Basically in renewal pruning the entire shrub is pruned to within 4 to 6 inches inches from the ground.
Shrubs that can withstand this type of pruning include: barberry, forsythia, flowering quince, nine bark, privet, red twig dogwood, flowering almond, spirea, weigela, blue beard, potentilla, shrub roses St Johnswort, abelia and butterfly bush.
Renovation pruning on the other hand involves the removal of 1/3 of the oldest canes or branches at or near ground level. The following year another 1/3 is removed and new growth is reduced by approximately 1/2. On the third year the final 1/3 of the oldest branches or canes are removed. From this point forward prune annually to maintain a pleasing shape.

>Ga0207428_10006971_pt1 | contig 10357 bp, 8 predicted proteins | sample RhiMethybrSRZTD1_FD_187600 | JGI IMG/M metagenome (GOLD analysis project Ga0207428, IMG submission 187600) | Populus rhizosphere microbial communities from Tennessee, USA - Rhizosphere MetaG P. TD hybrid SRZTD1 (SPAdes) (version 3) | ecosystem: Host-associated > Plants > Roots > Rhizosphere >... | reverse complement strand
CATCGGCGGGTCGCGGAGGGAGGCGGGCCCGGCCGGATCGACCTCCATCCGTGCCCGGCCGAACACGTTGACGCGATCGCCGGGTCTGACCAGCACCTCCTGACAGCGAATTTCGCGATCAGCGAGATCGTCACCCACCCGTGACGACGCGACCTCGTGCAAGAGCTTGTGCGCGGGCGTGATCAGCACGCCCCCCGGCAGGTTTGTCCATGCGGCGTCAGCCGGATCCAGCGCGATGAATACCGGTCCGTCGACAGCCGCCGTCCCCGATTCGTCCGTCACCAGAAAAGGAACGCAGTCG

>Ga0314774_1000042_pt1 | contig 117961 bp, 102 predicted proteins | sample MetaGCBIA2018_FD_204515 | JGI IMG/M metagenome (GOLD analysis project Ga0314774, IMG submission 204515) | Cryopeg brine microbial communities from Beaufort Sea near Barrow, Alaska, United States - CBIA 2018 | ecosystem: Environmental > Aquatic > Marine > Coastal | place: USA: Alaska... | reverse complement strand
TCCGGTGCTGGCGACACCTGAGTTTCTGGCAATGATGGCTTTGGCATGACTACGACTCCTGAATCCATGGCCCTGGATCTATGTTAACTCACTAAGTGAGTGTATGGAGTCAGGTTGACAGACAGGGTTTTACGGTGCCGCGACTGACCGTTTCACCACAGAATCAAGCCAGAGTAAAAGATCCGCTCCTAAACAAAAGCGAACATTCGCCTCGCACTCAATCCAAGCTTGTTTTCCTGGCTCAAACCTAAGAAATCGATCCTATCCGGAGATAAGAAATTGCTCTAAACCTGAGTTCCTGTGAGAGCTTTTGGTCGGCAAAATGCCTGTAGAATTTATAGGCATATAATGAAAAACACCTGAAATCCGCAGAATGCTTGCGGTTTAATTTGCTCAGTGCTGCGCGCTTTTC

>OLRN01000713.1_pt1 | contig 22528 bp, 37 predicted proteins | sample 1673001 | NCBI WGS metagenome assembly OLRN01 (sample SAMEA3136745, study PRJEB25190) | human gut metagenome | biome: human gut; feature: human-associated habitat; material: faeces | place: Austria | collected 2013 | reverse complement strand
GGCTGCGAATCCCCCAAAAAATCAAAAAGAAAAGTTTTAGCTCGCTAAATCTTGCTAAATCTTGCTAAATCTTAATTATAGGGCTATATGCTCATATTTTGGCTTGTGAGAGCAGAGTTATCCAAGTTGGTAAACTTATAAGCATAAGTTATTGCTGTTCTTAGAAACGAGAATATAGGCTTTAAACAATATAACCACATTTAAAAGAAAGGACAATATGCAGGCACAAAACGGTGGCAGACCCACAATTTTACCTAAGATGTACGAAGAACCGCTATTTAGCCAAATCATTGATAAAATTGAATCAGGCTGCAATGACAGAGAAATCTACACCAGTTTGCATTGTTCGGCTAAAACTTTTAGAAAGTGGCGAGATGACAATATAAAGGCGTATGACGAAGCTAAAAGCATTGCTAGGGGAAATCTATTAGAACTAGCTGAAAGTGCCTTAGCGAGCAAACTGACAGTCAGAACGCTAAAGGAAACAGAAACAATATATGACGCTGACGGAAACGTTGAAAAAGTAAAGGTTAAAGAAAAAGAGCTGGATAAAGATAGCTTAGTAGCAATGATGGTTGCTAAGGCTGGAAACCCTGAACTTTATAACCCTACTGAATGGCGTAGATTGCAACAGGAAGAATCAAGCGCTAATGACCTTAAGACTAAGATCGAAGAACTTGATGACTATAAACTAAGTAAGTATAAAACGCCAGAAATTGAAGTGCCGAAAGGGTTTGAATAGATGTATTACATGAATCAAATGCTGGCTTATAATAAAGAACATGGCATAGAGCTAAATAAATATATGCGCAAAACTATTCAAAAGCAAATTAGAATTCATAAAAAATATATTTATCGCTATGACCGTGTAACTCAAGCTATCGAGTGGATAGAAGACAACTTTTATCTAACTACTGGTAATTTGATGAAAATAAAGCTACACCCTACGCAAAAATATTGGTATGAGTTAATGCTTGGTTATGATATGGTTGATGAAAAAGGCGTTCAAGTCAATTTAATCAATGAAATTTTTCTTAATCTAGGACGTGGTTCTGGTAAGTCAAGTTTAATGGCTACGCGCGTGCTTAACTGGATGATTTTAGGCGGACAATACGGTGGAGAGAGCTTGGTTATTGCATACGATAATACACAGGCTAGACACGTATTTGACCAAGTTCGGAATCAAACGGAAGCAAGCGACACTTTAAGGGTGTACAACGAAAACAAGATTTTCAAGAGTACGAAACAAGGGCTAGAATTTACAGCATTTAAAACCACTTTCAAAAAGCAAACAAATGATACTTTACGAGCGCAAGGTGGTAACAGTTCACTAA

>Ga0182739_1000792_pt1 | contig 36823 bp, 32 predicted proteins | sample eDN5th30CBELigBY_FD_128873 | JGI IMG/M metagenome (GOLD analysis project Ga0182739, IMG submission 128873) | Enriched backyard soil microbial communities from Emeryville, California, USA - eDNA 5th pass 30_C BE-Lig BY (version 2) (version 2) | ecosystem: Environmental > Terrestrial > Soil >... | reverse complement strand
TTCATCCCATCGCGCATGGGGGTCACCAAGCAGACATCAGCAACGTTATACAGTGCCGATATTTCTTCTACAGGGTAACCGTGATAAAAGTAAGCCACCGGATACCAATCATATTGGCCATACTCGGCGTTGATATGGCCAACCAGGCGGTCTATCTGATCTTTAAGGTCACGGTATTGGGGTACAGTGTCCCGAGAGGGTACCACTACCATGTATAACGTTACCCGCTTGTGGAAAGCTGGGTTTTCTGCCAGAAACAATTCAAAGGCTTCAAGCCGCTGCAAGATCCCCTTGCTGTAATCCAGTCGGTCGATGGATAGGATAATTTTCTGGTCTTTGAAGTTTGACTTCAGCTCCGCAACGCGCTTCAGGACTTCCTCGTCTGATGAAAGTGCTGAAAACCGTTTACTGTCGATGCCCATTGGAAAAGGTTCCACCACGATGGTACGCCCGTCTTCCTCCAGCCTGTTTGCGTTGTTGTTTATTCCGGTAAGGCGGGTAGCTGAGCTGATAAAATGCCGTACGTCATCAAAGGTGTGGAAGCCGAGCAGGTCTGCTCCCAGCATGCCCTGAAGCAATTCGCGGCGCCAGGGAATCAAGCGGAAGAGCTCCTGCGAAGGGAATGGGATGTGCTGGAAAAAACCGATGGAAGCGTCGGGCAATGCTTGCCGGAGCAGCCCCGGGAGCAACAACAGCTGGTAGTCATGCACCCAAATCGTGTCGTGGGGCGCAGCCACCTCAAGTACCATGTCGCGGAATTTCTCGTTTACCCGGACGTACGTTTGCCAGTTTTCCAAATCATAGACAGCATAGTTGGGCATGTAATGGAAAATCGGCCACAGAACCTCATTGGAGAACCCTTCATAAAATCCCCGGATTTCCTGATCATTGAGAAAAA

Shrubs that respond to this type of pruning include: rhododendron, forsythia, quince, lilac, barberry, rose of sharon, spirea, weigela, privet, bottlebrush buckeye.
Note: The best time to do either of these pruning techniques is in late winter to early spring, while the shrubs are still dormant. This is the case even for spring flowering shrubs that are usually pruned after flowering. Although pruning at this early time will cost you this year's bloom it will allow your shrub the most amount of time to recovery from its surgery before the harsh winter weather returns.
|Renewal Pruning Renovation Pruning|